Editor's note

Nau mai, haere mai - welcome to your weekly New Zealand newsletter.

At the end of this month, New Zealand will release its first well-being budget. It builds on a suite of measures such as cultural identity, housing, environment, income and consumption, and social connections. Other countries have tried this before and Victoria University of Wellington public policy expert Arthur Grimes asks if there is anything new in New Zealand’s approach that conservative governments elsewhere have not already considered over a decade ago.

Apocalypse Now is turning 40 this year. The film received mixed reviews when it was first released, but became a major cinematic landmark, considered to be director Francis Ford Coppola’s magnum opus. But as film studies lecturer Alfio Leotta writes, its success was in large part due to the genius of co-writer John Milius.

And as a Royal Commission of Inquiry has begun its investigation into the circumstances that led to the Christchurch mosque shootings, AUT law professor Kris Gledhill explores the limitations of the inquiry’s terms of reference.

Finally, The Conversation has launched it’s annual donation drive this month. If you enjoy reading The Conversation and value evidence-based coverage, please consider making a tax-deductible donation. Every dollar goes towards allowing The Conversation to continue publishing expert analysis without paywalls or advertising.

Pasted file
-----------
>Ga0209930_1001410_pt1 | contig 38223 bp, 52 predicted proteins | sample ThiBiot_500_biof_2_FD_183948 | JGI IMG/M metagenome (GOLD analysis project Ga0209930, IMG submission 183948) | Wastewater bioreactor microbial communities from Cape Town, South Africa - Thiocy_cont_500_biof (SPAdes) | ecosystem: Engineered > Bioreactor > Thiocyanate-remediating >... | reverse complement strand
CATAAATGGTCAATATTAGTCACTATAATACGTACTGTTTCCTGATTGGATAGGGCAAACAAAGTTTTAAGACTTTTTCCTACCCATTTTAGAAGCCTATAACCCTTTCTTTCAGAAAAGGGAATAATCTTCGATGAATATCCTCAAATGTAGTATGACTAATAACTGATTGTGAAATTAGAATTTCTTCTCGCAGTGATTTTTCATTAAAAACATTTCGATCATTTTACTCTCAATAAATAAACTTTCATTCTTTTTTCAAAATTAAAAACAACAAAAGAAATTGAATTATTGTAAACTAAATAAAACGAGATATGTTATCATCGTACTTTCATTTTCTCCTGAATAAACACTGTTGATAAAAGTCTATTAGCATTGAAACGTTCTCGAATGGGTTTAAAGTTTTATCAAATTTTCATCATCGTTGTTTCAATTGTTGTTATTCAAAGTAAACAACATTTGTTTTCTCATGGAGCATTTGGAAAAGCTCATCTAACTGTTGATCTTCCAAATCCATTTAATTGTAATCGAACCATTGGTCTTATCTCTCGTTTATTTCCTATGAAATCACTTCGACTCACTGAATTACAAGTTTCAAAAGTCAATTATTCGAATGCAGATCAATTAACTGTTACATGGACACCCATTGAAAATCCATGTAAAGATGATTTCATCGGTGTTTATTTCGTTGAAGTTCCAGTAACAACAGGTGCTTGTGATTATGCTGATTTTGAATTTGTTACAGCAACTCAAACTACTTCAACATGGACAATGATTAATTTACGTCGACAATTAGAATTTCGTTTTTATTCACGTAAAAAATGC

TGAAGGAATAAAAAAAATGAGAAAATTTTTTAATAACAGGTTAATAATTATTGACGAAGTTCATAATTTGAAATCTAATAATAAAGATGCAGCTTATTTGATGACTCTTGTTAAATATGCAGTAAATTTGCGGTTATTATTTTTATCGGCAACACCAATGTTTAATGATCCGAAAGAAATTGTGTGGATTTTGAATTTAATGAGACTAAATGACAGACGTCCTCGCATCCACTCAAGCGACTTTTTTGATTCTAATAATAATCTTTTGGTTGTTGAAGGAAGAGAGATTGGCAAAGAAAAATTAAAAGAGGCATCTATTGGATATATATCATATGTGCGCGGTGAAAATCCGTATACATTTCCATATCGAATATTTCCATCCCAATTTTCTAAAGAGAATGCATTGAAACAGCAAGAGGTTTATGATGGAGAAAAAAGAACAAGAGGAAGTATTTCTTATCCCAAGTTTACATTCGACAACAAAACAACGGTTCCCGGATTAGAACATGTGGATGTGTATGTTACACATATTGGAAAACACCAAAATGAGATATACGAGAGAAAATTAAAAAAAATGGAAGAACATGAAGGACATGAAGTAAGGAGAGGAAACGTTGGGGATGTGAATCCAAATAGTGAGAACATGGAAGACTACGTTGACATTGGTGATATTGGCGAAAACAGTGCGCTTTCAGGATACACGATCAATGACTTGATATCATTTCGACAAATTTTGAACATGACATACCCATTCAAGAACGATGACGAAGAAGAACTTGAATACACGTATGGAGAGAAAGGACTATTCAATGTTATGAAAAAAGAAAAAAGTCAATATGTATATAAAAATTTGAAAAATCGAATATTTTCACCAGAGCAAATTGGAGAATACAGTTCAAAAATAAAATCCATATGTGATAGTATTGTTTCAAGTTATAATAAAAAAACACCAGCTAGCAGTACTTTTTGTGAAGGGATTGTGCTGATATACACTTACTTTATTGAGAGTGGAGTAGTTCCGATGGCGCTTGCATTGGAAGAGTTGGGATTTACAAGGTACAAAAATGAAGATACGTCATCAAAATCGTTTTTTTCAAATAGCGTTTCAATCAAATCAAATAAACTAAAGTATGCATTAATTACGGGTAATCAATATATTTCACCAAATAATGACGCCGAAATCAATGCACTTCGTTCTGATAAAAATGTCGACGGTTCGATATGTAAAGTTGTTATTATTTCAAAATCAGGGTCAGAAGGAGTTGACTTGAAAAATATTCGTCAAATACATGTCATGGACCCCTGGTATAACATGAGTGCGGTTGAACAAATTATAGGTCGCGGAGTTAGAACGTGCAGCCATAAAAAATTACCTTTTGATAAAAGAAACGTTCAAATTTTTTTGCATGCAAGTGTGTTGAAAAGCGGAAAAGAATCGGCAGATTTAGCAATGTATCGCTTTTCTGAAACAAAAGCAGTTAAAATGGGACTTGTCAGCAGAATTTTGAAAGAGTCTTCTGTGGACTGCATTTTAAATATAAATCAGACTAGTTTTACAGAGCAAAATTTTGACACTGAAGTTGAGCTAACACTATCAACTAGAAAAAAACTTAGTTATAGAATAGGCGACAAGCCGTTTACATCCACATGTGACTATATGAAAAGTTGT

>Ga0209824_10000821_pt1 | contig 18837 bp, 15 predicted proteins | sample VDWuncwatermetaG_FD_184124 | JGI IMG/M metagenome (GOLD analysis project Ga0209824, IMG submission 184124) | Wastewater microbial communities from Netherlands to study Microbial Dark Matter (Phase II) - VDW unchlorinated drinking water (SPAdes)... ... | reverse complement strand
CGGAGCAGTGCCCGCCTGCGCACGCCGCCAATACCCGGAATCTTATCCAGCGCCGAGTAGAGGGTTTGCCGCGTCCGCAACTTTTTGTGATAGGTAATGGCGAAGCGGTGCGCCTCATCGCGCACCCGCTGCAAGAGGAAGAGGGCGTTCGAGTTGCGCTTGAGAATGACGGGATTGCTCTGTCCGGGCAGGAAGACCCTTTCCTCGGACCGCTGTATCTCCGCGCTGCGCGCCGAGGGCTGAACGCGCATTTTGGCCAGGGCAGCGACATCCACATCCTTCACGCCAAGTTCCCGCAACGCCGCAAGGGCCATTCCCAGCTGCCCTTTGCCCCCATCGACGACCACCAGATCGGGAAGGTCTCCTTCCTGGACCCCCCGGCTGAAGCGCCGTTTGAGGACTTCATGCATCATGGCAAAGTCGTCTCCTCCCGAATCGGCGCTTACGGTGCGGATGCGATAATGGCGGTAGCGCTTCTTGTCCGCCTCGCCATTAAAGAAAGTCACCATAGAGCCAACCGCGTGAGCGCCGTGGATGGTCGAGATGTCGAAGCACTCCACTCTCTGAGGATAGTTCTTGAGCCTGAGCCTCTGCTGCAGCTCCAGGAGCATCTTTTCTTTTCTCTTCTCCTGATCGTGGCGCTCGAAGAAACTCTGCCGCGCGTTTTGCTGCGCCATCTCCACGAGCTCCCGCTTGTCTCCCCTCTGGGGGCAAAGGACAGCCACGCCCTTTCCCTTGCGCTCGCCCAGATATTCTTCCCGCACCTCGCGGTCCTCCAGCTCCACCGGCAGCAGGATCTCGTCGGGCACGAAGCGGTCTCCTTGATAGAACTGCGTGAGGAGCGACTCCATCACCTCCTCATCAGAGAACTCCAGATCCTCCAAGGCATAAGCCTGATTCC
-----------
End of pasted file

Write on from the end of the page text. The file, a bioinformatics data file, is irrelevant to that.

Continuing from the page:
Many thanks to AUT, Massey University, University of Waikato, Victoria University of Wellington and the University of Otago for supporting The Conversation in New Zealand.

You’ll find all New Zealand articles on this page, and if you know someone who might enjoy this newsletter, feel free to forward this email. They can sign up here. Ka nui ngā mihi ki a koutou.

Veronika Meduna

New Zealand Editor

Top stories

Finance minister Grant Robertson will announce New Zealand’s first budget that uses a well-being measures. from www.shutterstock.com

New Zealand’s well-being approach to budget is not new, but could shift major issues

Arthur Grimes, Victoria University of Wellington

New Zealand's upcoming budget takes a well-being approach based on a suite of living standard indicators. But will this be different to what conservative governments elsewhere tried a decade ago?

For the film’s 40th anniversary, director Francis Ford Coppola has unveiled Apocalypse Now: Final Cut.

Apocalypse Now turns 40: rediscovering the genesis of a film classic

Alfio Leotta, Victoria University of Wellington

This year marks the 40th anniversary of Apocalypse now, and a director's cut version of the film classic premiered last week.

As part of the New Zealand government’s response to the Christchurch mosque attacks, a Royal Commission of Inquiry will investigate the specific circumstances leading up to it. AAP/Joseph Johnson

Explainer: how a royal commission will investigate Christchurch shootings

Kris Gledhill, Auckland University of Technology

A Royal commission of inquiry has been set up to look into circumstances that led to the Christchurch mosque attacks. It will investigate intelligence services, it not the role of media.

Threats, censorship and a climate of self-censorship are commonplace for journalists in the Pacific region. from www.shutterstock.com